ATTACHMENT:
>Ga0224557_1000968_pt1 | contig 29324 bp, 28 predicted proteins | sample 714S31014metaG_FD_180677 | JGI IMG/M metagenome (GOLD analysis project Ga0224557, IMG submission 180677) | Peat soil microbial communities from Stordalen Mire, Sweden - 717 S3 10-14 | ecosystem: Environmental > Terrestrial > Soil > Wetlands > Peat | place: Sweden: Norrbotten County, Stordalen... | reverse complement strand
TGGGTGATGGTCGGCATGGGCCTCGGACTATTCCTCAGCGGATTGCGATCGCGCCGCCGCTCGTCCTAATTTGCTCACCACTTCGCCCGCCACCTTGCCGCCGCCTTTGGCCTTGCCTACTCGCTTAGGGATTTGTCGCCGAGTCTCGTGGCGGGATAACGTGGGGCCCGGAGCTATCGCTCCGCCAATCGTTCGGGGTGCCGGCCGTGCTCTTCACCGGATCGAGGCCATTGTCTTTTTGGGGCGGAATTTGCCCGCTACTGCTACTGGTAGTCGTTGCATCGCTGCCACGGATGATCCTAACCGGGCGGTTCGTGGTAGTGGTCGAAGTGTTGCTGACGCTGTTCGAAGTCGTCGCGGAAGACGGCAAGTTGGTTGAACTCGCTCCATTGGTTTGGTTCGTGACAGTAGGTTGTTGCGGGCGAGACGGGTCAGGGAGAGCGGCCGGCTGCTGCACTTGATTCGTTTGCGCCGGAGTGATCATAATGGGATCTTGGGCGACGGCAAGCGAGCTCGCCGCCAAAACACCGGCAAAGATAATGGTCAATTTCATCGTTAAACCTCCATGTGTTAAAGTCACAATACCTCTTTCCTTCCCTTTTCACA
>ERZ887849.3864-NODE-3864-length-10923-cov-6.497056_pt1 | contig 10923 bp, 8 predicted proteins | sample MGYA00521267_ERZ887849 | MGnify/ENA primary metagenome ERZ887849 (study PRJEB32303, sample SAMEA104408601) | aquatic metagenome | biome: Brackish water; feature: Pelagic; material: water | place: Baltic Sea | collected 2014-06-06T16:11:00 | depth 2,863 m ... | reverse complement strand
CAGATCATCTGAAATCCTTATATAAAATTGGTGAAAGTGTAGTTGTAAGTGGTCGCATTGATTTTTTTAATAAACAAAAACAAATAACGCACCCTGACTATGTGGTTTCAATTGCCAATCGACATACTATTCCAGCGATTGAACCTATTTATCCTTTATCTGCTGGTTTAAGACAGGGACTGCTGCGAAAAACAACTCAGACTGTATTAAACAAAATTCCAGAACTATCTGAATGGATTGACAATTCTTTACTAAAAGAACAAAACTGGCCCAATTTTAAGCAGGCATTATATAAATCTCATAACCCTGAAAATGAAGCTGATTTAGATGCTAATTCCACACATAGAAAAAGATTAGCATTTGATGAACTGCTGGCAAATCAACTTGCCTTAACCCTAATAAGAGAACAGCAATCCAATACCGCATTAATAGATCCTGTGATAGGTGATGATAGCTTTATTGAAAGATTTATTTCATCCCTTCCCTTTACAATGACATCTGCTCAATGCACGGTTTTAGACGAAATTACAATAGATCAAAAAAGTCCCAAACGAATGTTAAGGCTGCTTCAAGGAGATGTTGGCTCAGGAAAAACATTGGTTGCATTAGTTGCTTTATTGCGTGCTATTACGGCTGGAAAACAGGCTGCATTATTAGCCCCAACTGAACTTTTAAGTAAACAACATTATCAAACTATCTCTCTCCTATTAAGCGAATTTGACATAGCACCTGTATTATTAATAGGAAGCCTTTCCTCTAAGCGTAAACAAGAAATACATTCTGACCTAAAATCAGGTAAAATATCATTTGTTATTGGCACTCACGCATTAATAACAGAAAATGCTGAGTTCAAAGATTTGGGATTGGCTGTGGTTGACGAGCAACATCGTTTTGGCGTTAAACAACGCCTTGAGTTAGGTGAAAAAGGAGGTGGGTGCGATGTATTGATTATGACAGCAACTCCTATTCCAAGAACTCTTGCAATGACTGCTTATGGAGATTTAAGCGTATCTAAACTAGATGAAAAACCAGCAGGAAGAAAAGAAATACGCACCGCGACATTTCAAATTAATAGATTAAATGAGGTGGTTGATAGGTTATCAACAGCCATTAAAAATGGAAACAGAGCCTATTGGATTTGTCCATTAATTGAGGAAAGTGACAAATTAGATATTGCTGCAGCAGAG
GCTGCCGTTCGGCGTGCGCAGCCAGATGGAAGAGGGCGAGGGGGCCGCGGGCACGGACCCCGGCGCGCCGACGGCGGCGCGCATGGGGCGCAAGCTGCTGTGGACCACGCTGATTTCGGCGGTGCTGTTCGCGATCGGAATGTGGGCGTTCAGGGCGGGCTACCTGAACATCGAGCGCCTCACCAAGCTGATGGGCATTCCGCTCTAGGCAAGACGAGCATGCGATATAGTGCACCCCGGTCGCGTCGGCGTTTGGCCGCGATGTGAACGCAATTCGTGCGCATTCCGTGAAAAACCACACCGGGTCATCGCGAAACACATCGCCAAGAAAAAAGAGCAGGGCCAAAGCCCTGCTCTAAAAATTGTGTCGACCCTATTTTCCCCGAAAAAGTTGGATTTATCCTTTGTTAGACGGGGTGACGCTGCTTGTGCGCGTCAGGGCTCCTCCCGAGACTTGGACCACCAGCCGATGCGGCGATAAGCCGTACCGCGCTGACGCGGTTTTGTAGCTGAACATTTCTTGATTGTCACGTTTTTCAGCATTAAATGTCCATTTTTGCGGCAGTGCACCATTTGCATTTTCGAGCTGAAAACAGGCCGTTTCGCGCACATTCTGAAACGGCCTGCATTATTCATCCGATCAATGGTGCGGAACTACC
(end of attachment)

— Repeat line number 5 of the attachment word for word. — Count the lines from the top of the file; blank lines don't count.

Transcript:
GCTGCCGTTCGGCGTGCGCAGCCAGATGGAAGAGGGCGAGGGGGCCGCGGGCACGGACCCCGGCGCGCCGACGGCGGCGCGCATGGGGCGCAAGCTGCTGTGGACCACGCTGATTTCGGCGGTGCTGTTCGCGATCGGAATGTGGGCGTTCAGGGCGGGCTACCTGAACATCGAGCGCCTCACCAAGCTGATGGGCATTCCGCTCTAGGCAAGACGAGCATGCGATATAGTGCACCCCGGTCGCGTCGGCGTTTGGCCGCGATGTGAACGCAATTCGTGCGCATTCCGTGAAAAACCACACCGGGTCATCGCGAAACACATCGCCAAGAAAAAAGAGCAGGGCCAAAGCCCTGCTCTAAAAATTGTGTCGACCCTATTTTCCCCGAAAAAGTTGGATTTATCCTTTGTTAGACGGGGTGACGCTGCTTGTGCGCGTCAGGGCTCCTCCCGAGACTTGGACCACCAGCCGATGCGGCGATAAGCCGTACCGCGCTGACGCGGTTTTGTAGCTGAACATTTCTTGATTGTCACGTTTTTCAGCATTAAATGTCCATTTTTGCGGCAGTGCACCATTTGCATTTTCGAGCTGAAAACAGGCCGTTTCGCGCACATTCTGAAACGGCCTGCATTATTCATCCGATCAATGGTGCGGAACTACC